“This class examines the connections between the classical and neo-classical discourse of Orientalism (study of the “orient”) and the contemporary discourse of terrorism as they relate to the Middle East… Understanding the relationship between “power” and “knowledge,” between construction(s) of the “self” and perceptions of the “other,” are corollary objectives of the course. The question(s) that guide the normative thrust of this course revolve around the conditions of possibility of discourses where the unproductive/destructive dimensions of power are either restrained or reduced… Practically speaking, in the realm of policy, discourses are often used to justify a given action and/or status quo. In turn, action and further action shape the development of a given discourse. One avenue for understanding this dialectic is to examine the relationship between power and knowledge and the instances where perceptions of “particularist interest” and “universal values” are conflated, deliberately or inadvertently.”)

2.19.10
Arab Studies Journal

911 (for Americans) = colonialism (for Arabs)
in feeling, not reality.

War on Terror -> Overseas Contingency Operations
Regardless of the new name, how has the war changed and stayed the same?

Lebanese Arabic
(My class notes might not be so interesting so here are some fun Arabic phrases…)

Kan ya makan- Once upon a time…

Tajara hul albee- It breaks my heart.

Ente/a metzawej/e?- Are you married?

Gregory Peck, lookin' smart.

Salaam!

It’s hard to summarize Beirut. I keep trying to start an essay-like blog that begins, in varying forms, like this:

“I can’t sleep here because it’s too exciting.  I go to bed late and wake up early, finding another place to go and another reason to stay awake. Yesterday, instead of staying in like we said we would, a bunch of us went to the five-year anniversary gathering of Rafic Hariri’s assassination. There were lots of people, lots of flags. On my walk over, along the Corniche, I passed by the bombed out buildings where he was killed.  I can’t stop thinking about the massive amount of damage caused by one bomb. The downtown shopping area is just a five-minute walk away from this spot, and it looks just like Paris. The area, filled with stores like Marc Jacobs and Prada, was rebuilt after being completely leveled from violence.

Since downtown is new, it lacks character.  Thankfully there is Hamra… where I live alongside a great mix of people from all over the world! It’s easy to get along here, there are many places to consume (both cheap and expensive) and play (coffeehouses, bars, art-houses). Everything is walking distance from my apartment: Café Younes, the university, the Mediterranean…! Most importantly the city is full of very energetic, intelligent and social people.  It has been quite easy to make friends here, at every event there is always someone you know and someone else you are about to know.  I’ve had no trouble at all enjoying myself here.”

Well, I can’t seem to get past this point and bring everything together into one coherent entry. But there’s so much! Here are a few more bits and pieces:

Salt water smell from the Mediterranean, car exhaust from aging taxis, shisha and cigarettes.

Mashrou’ Leila is stuck in my head.

Sunny warm days and cool nights.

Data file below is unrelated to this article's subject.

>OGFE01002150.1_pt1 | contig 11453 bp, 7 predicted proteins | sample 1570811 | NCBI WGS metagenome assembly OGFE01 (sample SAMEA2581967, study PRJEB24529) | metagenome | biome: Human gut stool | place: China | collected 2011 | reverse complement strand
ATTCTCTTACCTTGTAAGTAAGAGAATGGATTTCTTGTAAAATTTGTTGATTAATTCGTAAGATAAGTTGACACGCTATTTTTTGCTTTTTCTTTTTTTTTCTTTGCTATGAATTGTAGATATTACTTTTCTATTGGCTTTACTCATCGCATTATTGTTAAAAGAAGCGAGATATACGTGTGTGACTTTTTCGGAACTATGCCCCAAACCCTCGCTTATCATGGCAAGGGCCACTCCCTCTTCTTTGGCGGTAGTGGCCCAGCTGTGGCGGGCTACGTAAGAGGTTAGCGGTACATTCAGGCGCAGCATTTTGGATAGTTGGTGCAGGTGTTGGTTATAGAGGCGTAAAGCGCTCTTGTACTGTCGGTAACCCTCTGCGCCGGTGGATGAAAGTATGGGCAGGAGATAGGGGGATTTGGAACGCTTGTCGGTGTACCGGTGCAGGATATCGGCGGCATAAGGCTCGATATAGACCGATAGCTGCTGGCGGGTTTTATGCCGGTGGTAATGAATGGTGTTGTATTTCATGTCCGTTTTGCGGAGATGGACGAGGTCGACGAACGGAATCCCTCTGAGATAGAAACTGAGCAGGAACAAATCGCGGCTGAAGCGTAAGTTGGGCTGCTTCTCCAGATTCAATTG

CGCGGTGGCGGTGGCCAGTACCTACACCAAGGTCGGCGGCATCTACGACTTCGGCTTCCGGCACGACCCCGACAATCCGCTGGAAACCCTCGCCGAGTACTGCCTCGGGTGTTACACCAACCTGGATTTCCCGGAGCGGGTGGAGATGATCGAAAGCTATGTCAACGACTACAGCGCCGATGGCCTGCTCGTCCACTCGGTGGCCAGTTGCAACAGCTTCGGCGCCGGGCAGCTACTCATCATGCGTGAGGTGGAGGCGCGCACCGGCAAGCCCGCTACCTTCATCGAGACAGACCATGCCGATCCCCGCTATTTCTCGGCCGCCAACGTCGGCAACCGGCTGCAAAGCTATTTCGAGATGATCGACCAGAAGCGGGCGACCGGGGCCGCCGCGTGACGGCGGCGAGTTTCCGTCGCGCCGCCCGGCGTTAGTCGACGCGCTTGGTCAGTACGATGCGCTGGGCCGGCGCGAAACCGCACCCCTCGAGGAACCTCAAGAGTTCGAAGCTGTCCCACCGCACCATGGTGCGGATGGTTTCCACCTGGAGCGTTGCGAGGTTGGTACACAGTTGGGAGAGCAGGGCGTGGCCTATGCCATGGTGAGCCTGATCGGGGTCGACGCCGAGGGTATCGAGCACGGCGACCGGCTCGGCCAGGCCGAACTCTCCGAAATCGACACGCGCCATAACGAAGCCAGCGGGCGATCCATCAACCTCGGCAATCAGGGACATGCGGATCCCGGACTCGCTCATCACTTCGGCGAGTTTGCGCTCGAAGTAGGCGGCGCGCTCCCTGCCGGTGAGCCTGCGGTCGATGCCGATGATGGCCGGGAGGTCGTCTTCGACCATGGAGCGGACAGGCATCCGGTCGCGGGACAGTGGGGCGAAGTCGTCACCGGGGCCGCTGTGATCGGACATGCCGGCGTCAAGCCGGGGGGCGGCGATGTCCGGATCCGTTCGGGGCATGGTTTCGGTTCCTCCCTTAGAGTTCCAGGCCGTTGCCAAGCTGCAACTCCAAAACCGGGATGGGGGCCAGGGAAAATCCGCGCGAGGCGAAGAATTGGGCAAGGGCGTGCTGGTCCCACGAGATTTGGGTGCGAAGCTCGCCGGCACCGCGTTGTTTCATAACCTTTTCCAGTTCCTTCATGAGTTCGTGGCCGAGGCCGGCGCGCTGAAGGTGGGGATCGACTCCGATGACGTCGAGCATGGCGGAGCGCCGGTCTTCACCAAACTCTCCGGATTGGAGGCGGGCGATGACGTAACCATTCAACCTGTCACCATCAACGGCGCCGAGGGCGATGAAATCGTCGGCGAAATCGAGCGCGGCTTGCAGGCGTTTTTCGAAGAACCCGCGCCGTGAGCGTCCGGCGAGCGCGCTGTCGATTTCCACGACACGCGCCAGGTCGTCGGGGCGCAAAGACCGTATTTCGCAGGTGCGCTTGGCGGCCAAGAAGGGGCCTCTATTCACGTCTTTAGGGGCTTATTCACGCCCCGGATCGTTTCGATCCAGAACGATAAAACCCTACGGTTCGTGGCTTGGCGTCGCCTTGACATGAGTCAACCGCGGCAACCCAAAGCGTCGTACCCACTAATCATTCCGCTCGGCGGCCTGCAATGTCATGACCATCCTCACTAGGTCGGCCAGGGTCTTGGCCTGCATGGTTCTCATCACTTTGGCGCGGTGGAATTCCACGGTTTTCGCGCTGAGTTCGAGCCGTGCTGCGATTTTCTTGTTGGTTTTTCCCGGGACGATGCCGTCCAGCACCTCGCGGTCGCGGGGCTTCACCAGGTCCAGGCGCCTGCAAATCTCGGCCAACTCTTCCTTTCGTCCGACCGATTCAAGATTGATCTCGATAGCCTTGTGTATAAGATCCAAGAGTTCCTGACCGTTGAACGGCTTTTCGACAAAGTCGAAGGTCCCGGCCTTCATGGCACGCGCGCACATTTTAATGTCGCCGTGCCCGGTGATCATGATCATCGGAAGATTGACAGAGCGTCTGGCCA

On repeat: “Merci,” “Shokran,” “Thank you.”

Almost being clipped by a racing moped, daily.

The pickles they put in my chicken shawerma and manooshe.

My apartment is almost an escape from the slightly chaotic city, I still hear those sounds: honking, yelling, buzzing motors and loudspeakers selling God, gasoline and lemons.

Everyone has a balcony.

I’ve even got my own flowers to water.

Brand new luxury apartments, colorful bombed out homes and bullet holes.

Music, music, music, art, art, art… what will I make?

I visited Neswiya, the feminist collective.

That poetry reading. The professor specializing in vampire literature, the drunk man who fell off his chair during a poem and later exclaiming “Why are all these people in my apartment?!” Not his apartment, rush and get him some coffee. “That’s a new lamp.” Leonard Cohen and I want more of those chocolates sitting across the room. Ghiwa, Anna and I talk about feminism and men whistling “Pssspssspssss” to us along the Corniche.

There will be a march for secularism in Lebanon.  Kinda (from eka3) is one of the organizers and I think that’s too cool.  Went out to a club with her friends. Artists!  Everywhere!  Good music!  Everywhere! Conversation! Cigarettes (“none for me”)! Dancing like a fool!

Bureaucracy at the American University of Beirut…I’m not the only angry one.

Trading music.

That little café downtown, standing in front of the glass pastry case thinking: Oh, Paris!

That Syrian cab driver that smelled like milk, not a bit of English, his monologue in Arabic, driving too slow for Beirut… I say, “Yalla, yalla!  Mish a’arifa!”

Daily three-hour power cuts.  I don’t want to take the elevator, for fear of getting stuck.

AUB is a resort overlooking the Mediterranean.  And also, it’s a university.

Graffiti everywhere.  Hubble-bubble rubble.

Hamra was empty, downtown was full.  Hariri’s assassination, buses bringing people from across Lebanon. Guns, tanks and testosterone.

Café Younes.  Everybody knows everybody.  Who will be there tonight when I post this blog?

Candles in my apartment.  Big windows and flower boxes overlooking the parking lot.  Cloth hanging from the balconies across from mine.

View from my apartment, typical Hamra scene.

At Café Younes now.  Friend just informed me that the Lebanese army shot  at two Israeli planes flying over Bekaa.

How many times have we said “cheers” and raised our drinks?